West Columbia, SC (WLTX) - Four houses in West Columbia's historic New Brookland neighborhood were demolished this week. This comes as the city prepares to move forward on plans for new parking spaces.
People living in that area and local organizations have been fighting the demolition, hoping to preserve the history of those 100-year-old houses.
Historic Columbia says they gave the city several alternatives to tearing down the homes.
"The first option was to rehabilitate them and leave them in place," says Robin Waites, executive director of Historic Columbia. "The second option was to identify locations that the buildings could be moved. The third option is that if you're going to demolish them, there's a lot of historic materials in there that could be salvaged so that everything doesn't go into a landfill."
Waites says she believed their proposals fell on deaf ears.
"We connected the city administrator with a couple of those folks who were interested in that and didn't have any response from the city," says Waites.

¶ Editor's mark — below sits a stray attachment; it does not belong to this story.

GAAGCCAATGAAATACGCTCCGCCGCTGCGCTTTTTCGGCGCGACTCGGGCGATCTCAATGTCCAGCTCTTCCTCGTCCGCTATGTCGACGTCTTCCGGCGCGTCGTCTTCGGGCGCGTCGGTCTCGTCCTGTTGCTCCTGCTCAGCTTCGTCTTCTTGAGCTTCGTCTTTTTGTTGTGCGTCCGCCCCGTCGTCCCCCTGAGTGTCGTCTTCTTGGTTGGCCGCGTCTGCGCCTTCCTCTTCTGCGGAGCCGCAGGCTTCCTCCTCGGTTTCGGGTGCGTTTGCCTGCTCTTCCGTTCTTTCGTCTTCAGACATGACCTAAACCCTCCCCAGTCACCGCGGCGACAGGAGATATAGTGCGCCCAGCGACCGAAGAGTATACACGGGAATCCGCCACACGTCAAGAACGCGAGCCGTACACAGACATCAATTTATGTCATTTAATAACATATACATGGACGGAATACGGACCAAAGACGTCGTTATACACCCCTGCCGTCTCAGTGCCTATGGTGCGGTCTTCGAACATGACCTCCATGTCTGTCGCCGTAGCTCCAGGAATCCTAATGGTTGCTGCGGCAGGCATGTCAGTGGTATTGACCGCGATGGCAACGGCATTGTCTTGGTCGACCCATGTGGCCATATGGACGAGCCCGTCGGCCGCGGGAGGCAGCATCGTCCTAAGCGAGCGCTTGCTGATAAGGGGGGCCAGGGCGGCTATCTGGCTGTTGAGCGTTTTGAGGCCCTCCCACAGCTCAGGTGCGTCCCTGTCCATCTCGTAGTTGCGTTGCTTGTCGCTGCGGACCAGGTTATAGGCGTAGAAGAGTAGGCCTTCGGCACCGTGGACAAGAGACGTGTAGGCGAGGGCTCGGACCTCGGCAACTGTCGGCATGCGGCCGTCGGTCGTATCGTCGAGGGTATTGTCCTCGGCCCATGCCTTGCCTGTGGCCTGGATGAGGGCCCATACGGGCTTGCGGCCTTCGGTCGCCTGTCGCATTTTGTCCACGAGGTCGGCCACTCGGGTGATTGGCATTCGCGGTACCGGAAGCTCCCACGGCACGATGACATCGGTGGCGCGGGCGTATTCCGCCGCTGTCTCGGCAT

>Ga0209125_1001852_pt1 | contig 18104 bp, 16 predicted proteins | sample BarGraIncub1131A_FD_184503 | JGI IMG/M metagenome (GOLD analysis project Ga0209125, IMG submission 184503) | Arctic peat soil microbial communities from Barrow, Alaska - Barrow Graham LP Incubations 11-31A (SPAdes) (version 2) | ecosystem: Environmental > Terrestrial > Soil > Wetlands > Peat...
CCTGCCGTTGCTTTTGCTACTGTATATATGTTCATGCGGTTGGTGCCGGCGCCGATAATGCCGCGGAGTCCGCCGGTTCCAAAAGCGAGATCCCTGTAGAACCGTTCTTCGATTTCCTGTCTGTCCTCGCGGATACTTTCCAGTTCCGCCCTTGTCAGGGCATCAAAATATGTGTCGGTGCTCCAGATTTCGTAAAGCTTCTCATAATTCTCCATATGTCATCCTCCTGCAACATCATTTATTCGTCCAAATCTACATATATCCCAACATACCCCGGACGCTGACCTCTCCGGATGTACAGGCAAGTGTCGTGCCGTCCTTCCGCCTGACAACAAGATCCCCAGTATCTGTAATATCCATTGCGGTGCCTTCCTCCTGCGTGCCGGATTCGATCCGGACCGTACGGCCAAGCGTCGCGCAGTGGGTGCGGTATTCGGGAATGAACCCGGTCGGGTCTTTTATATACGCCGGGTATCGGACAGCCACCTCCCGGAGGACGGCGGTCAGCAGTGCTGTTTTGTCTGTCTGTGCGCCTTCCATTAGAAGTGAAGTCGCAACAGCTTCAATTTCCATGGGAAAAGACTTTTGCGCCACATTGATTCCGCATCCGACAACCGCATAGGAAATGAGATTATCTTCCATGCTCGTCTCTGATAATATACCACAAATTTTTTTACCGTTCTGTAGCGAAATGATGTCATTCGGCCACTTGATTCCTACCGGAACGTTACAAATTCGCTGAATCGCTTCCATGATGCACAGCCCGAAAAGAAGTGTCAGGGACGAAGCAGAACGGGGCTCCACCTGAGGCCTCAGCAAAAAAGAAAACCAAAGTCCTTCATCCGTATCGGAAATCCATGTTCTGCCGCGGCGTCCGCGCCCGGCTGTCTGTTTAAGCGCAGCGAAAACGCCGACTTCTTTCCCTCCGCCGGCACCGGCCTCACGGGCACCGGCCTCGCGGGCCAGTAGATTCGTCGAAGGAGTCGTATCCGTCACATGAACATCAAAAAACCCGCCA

Councilman Tem Miles, who oversees that area of West Columbia, explained that the city did look into moving the homes to another area within the "Mill Hill."
"We attempted to contact all of the owners of vacant lots in the Mill hill to see about relocating the homes," says Councilman Miles. "Out of the owners who were responsive to our inquiry, none of them were interested in receiving the homes."
Ultimately the city decided to demolish, with plans to expand a park, making it handicap accessible, and to create more parking for the river walk. The city started the demolition so that they can work to complete the expanded park and parking lot by spring.
Across the street, construction continues on the new $40 million complex, that will feature 202 apartments, retail space and a two-story parking deck.
"I understand that parking is an issue," says Jennifer Moons Boyd, West Columbia resident. "Essentially what we wanted to do was have time. What we were asking the city to do is have an unbiased planner actually do a study on this area to see where the parking would be best and how to go about doing that. There were hundred year old heart pine floors in those homes that, no matter what condition they were in, could've been saved and they're all in a dumpster now."
One more home could be torn down for the city's project, but Waites and Moons Boyd say they're fighting to save it.
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